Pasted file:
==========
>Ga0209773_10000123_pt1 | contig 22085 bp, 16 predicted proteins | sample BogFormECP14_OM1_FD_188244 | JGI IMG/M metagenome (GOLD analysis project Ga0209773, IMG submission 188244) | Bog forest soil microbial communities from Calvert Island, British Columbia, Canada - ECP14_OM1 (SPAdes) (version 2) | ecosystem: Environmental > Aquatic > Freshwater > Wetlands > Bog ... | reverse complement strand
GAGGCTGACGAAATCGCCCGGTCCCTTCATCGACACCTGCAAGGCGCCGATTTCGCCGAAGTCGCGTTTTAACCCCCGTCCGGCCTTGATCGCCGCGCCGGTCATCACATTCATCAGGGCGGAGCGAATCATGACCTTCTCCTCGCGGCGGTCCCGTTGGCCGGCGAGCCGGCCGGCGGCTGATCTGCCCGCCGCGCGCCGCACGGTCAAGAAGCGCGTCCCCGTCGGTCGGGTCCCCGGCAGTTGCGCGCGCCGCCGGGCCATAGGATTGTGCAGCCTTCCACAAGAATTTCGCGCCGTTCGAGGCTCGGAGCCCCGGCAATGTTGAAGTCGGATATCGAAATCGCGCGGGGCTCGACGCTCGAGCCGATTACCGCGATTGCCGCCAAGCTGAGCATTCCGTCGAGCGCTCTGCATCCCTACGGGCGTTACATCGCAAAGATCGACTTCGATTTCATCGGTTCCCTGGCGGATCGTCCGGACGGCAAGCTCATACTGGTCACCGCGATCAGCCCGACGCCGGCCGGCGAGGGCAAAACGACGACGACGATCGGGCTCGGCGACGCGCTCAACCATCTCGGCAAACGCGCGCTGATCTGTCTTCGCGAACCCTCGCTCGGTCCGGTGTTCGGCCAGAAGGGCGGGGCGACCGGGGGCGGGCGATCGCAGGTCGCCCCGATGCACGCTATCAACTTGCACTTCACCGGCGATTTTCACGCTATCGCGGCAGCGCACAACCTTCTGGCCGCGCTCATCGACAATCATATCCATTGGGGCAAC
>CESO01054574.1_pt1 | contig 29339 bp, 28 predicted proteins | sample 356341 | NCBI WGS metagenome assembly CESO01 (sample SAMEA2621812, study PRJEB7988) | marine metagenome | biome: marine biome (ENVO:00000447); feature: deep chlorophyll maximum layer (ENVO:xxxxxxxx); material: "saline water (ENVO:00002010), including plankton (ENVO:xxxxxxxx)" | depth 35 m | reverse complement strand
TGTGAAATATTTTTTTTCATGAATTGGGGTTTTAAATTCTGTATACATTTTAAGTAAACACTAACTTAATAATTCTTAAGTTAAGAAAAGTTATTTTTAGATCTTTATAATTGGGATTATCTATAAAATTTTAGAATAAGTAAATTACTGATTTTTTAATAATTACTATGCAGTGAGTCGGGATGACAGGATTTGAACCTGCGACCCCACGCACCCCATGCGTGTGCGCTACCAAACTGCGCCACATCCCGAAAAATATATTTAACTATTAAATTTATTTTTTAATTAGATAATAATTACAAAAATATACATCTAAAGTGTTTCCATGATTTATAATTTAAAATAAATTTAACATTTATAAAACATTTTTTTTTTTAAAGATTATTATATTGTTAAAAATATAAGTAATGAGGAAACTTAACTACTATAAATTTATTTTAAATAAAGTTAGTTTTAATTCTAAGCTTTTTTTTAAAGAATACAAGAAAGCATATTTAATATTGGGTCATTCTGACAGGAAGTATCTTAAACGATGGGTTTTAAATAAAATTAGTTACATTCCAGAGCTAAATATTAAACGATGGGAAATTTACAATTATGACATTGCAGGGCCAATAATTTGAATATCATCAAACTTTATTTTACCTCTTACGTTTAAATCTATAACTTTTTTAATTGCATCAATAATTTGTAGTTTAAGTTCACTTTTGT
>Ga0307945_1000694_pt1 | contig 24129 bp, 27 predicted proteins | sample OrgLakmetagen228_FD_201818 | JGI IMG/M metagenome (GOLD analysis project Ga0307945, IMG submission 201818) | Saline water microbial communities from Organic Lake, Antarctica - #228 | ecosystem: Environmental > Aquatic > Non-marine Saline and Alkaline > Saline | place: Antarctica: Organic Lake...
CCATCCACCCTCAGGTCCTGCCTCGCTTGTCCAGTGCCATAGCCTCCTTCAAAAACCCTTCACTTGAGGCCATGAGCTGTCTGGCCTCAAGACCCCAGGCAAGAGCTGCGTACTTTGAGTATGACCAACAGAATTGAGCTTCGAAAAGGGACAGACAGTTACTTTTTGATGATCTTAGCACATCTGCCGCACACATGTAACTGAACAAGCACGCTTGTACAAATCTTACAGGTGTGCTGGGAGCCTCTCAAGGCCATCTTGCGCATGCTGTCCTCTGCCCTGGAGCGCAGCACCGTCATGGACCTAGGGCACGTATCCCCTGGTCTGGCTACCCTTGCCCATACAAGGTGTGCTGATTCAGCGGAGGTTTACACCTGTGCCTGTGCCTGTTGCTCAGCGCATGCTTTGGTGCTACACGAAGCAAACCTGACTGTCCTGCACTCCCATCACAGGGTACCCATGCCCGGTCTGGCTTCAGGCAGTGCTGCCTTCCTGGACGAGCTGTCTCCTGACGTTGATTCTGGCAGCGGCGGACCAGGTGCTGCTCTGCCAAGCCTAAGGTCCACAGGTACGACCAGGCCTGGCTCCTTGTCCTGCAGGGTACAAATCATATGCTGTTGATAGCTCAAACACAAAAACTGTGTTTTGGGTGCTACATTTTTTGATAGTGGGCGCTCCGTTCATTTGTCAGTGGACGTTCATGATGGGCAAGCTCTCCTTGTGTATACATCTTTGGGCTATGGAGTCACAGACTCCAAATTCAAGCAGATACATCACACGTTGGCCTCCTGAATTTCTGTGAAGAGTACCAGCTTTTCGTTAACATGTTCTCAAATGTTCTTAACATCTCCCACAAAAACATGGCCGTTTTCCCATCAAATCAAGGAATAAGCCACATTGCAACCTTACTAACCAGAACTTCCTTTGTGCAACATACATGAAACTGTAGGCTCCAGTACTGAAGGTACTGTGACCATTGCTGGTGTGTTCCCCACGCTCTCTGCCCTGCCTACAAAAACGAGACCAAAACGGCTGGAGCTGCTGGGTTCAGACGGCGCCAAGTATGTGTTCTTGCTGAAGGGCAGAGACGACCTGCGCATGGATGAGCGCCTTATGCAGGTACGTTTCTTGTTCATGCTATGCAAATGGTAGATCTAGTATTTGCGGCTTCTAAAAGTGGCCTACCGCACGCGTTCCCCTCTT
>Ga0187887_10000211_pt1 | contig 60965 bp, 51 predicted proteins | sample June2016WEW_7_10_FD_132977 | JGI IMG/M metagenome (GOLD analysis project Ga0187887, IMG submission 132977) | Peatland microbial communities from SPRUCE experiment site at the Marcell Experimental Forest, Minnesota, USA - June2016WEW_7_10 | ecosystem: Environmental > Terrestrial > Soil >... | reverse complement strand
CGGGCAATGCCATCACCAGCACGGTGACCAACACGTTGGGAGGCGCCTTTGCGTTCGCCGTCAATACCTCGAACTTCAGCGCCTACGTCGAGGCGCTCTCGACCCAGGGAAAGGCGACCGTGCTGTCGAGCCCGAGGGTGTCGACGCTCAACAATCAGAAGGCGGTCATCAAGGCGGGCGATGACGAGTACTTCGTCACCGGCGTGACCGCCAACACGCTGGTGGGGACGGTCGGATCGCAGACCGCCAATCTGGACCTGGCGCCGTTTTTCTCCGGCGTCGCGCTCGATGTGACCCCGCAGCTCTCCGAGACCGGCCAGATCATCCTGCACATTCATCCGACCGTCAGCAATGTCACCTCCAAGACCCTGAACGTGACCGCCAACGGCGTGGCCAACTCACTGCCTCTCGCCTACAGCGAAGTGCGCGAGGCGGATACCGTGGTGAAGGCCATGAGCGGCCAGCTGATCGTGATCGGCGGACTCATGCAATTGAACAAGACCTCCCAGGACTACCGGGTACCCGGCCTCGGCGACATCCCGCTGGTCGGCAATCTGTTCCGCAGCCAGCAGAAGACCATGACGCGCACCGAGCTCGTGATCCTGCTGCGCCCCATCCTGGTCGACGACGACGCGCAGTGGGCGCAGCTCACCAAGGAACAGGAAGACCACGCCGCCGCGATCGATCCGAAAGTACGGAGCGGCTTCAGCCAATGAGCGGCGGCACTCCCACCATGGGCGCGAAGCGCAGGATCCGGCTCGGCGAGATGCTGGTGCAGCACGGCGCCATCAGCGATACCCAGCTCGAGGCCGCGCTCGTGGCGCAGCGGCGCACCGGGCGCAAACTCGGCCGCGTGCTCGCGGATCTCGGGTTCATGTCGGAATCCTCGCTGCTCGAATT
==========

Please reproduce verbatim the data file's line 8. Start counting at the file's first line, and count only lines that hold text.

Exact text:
CGGGCAATGCCATCACCAGCACGGTGACCAACACGTTGGGAGGCGCCTTTGCGTTCGCCGTCAATACCTCGAACTTCAGCGCCTACGTCGAGGCGCTCTCGACCCAGGGAAAGGCGACCGTGCTGTCGAGCCCGAGGGTGTCGACGCTCAACAATCAGAAGGCGGTCATCAAGGCGGGCGATGACGAGTACTTCGTCACCGGCGTGACCGCCAACACGCTGGTGGGGACGGTCGGATCGCAGACCGCCAATCTGGACCTGGCGCCGTTTTTCTCCGGCGTCGCGCTCGATGTGACCCCGCAGCTCTCCGAGACCGGCCAGATCATCCTGCACATTCATCCGACCGTCAGCAATGTCACCTCCAAGACCCTGAACGTGACCGCCAACGGCGTGGCCAACTCACTGCCTCTCGCCTACAGCGAAGTGCGCGAGGCGGATACCGTGGTGAAGGCCATGAGCGGCCAGCTGATCGTGATCGGCGGACTCATGCAATTGAACAAGACCTCCCAGGACTACCGGGTACCCGGCCTCGGCGACATCCCGCTGGTCGGCAATCTGTTCCGCAGCCAGCAGAAGACCATGACGCGCACCGAGCTCGTGATCCTGCTGCGCCCCATCCTGGTCGACGACGACGCGCAGTGGGCGCAGCTCACCAAGGAACAGGAAGACCACGCCGCCGCGATCGATCCGAAAGTACGGAGCGGCTTCAGCCAATGAGCGGCGGCACTCCCACCATGGGCGCGAAGCGCAGGATCCGGCTCGGCGAGATGCTGGTGCAGCACGGCGCCATCAGCGATACCCAGCTCGAGGCCGCGCTCGTGGCGCAGCGGCGCACCGGGCGCAAACTCGGCCGCGTGCTCGCGGATCTCGGGTTCATGTCGGAATCCTCGCTGCTCGAATT